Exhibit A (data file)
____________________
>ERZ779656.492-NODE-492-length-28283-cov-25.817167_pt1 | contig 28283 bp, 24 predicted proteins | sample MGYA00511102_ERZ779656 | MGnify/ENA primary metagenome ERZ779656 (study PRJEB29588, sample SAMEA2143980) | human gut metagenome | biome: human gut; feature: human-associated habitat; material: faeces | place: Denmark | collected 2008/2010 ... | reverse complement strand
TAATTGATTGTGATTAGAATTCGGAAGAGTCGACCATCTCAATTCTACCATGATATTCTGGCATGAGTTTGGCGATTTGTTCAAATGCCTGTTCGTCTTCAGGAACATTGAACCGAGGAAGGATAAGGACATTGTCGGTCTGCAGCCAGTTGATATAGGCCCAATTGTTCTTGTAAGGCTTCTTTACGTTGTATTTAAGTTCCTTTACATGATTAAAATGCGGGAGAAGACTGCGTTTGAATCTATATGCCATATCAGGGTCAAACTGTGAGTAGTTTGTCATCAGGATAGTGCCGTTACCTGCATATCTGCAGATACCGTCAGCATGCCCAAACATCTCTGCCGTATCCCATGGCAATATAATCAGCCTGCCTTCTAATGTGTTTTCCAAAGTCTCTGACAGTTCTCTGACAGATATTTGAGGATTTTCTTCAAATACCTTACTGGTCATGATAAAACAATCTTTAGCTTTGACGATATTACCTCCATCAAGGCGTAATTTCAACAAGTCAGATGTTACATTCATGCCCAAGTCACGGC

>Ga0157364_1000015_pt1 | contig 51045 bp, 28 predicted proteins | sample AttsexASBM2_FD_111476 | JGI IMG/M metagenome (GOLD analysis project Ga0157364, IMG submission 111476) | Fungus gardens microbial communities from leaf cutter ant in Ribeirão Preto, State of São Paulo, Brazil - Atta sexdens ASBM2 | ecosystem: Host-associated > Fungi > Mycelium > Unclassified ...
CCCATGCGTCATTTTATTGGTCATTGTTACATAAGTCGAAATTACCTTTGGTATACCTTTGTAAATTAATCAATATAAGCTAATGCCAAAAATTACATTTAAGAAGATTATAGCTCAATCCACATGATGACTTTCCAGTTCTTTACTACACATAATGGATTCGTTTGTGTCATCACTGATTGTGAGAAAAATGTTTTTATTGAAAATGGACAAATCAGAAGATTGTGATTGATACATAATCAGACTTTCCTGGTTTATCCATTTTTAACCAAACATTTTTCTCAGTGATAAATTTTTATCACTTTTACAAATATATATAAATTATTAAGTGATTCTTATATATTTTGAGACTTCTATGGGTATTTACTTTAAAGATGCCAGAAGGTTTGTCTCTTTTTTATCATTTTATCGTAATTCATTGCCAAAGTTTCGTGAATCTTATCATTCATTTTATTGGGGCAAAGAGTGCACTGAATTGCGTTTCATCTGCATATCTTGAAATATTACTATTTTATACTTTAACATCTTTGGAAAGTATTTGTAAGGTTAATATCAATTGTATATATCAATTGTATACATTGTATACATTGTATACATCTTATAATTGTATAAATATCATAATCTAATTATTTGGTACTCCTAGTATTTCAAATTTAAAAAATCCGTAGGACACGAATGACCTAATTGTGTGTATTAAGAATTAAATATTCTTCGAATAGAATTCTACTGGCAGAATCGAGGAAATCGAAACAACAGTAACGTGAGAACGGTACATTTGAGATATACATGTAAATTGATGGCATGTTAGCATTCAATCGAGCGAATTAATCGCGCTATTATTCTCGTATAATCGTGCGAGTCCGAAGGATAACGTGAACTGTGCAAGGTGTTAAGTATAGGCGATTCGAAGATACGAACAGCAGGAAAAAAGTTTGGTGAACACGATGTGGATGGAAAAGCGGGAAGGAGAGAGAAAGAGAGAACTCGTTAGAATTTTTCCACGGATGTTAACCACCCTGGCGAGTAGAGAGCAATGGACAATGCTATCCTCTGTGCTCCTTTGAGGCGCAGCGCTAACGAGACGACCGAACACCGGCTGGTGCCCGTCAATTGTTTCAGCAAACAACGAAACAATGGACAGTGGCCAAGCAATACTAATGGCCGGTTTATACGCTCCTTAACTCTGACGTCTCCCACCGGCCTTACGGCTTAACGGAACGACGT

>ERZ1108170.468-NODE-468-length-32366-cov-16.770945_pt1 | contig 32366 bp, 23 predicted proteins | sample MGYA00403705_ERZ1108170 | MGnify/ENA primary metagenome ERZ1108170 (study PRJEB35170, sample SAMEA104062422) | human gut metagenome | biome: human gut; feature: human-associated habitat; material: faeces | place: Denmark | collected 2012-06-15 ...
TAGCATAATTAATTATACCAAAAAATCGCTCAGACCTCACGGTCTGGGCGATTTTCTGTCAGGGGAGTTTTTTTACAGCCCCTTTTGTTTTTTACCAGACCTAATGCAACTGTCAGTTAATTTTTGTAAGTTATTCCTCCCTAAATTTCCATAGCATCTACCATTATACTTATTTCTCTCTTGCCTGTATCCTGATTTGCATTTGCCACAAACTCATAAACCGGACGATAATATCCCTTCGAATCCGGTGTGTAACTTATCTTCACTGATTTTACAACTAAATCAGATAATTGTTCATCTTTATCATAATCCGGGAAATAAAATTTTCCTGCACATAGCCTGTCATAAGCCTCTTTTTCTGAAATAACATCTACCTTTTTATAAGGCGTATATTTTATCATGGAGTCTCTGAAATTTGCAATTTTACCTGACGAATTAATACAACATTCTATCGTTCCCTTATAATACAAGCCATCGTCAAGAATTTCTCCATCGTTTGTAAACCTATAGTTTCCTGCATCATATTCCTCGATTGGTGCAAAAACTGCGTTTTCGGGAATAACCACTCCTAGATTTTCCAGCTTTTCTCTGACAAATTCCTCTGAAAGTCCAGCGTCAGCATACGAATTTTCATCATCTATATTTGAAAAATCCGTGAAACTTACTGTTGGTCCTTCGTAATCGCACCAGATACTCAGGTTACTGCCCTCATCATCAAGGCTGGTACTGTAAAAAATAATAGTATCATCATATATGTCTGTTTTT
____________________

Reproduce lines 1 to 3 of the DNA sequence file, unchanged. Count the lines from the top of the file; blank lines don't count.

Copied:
>ERZ779656.492-NODE-492-length-28283-cov-25.817167_pt1 | contig 28283 bp, 24 predicted proteins | sample MGYA00511102_ERZ779656 | MGnify/ENA primary metagenome ERZ779656 (study PRJEB29588, sample SAMEA2143980) | human gut metagenome | biome: human gut; feature: human-associated habitat; material: faeces | place: Denmark | collected 2008/2010 ... | reverse complement strand
TAATTGATTGTGATTAGAATTCGGAAGAGTCGACCATCTCAATTCTACCATGATATTCTGGCATGAGTTTGGCGATTTGTTCAAATGCCTGTTCGTCTTCAGGAACATTGAACCGAGGAAGGATAAGGACATTGTCGGTCTGCAGCCAGTTGATATAGGCCCAATTGTTCTTGTAAGGCTTCTTTACGTTGTATTTAAGTTCCTTTACATGATTAAAATGCGGGAGAAGACTGCGTTTGAATCTATATGCCATATCAGGGTCAAACTGTGAGTAGTTTGTCATCAGGATAGTGCCGTTACCTGCATATCTGCAGATACCGTCAGCATGCCCAAACATCTCTGCCGTATCCCATGGCAATATAATCAGCCTGCCTTCTAATGTGTTTTCCAAAGTCTCTGACAGTTCTCTGACAGATATTTGAGGATTTTCTTCAAATACCTTACTGGTCATGATAAAACAATCTTTAGCTTTGACGATATTACCTCCATCAAGGCGTAATTTCAACAAGTCAGATGTTACATTCATGCCCAAGTCACGGC

>Ga0157364_1000015_pt1 | contig 51045 bp, 28 predicted proteins | sample AttsexASBM2_FD_111476 | JGI IMG/M metagenome (GOLD analysis project Ga0157364, IMG submission 111476) | Fungus gardens microbial communities from leaf cutter ant in Ribeirão Preto, State of São Paulo, Brazil - Atta sexdens ASBM2 | ecosystem: Host-associated > Fungi > Mycelium > Unclassified ...